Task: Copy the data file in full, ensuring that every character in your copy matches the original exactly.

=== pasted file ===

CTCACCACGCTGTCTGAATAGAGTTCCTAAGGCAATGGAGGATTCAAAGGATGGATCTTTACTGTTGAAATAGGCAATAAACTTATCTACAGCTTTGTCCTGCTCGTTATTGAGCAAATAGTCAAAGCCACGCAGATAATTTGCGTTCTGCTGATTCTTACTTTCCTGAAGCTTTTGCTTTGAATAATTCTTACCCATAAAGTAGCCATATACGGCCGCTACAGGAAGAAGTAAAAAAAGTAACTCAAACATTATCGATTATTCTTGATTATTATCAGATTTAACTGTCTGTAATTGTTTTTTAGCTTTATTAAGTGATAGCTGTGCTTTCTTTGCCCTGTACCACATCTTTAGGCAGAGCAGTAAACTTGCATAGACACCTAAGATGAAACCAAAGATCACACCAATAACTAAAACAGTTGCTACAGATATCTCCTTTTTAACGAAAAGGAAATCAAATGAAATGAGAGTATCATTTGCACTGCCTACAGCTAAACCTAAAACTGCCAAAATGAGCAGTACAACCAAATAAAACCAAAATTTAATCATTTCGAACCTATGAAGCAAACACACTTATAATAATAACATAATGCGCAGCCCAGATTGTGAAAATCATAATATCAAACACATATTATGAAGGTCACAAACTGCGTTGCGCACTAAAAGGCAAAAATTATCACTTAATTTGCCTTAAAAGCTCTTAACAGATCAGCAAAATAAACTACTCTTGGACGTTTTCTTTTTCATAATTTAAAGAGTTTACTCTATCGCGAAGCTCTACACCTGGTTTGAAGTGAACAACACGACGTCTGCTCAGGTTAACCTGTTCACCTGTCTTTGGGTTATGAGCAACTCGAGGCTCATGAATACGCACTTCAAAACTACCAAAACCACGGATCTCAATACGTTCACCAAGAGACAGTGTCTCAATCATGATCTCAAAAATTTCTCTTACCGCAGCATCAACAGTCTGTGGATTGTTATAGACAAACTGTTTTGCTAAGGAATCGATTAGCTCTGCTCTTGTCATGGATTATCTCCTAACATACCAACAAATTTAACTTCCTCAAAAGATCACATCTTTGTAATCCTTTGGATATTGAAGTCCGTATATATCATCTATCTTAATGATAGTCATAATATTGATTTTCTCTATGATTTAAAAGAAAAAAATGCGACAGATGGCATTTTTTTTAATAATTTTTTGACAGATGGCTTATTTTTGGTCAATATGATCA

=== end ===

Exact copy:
CTCACCACGCTGTCTGAATAGAGTTCCTAAGGCAATGGAGGATTCAAAGGATGGATCTTTACTGTTGAAATAGGCAATAAACTTATCTACAGCTTTGTCCTGCTCGTTATTGAGCAAATAGTCAAAGCCACGCAGATAATTTGCGTTCTGCTGATTCTTACTTTCCTGAAGCTTTTGCTTTGAATAATTCTTACCCATAAAGTAGCCATATACGGCCGCTACAGGAAGAAGTAAAAAAAGTAACTCAAACATTATCGATTATTCTTGATTATTATCAGATTTAACTGTCTGTAATTGTTTTTTAGCTTTATTAAGTGATAGCTGTGCTTTCTTTGCCCTGTACCACATCTTTAGGCAGAGCAGTAAACTTGCATAGACACCTAAGATGAAACCAAAGATCACACCAATAACTAAAACAGTTGCTACAGATATCTCCTTTTTAACGAAAAGGAAATCAAATGAAATGAGAGTATCATTTGCACTGCCTACAGCTAAACCTAAAACTGCCAAAATGAGCAGTACAACCAAATAAAACCAAAATTTAATCATTTCGAACCTATGAAGCAAACACACTTATAATAATAACATAATGCGCAGCCCAGATTGTGAAAATCATAATATCAAACACATATTATGAAGGTCACAAACTGCGTTGCGCACTAAAAGGCAAAAATTATCACTTAATTTGCCTTAAAAGCTCTTAACAGATCAGCAAAATAAACTACTCTTGGACGTTTTCTTTTTCATAATTTAAAGAGTTTACTCTATCGCGAAGCTCTACACCTGGTTTGAAGTGAACAACACGACGTCTGCTCAGGTTAACCTGTTCACCTGTCTTTGGGTTATGAGCAACTCGAGGCTCATGAATACGCACTTCAAAACTACCAAAACCACGGATCTCAATACGTTCACCAAGAGACAGTGTCTCAATCATGATCTCAAAAATTTCTCTTACCGCAGCATCAACAGTCTGTGGATTGTTATAGACAAACTGTTTTGCTAAGGAATCGATTAGCTCTGCTCTTGTCATGGATTATCTCCTAACATACCAACAAATTTAACTTCCTCAAAAGATCACATCTTTGTAATCCTTTGGATATTGAAGTCCGTATATATCATCTATCTTAATGATAGTCATAATATTGATTTTCTCTATGATTTAAAAGAAAAAAATGCGACAGATGGCATTTTTTTTAATAATTTTTTGACAGATGGCTTATTTTTGGTCAATATGATCA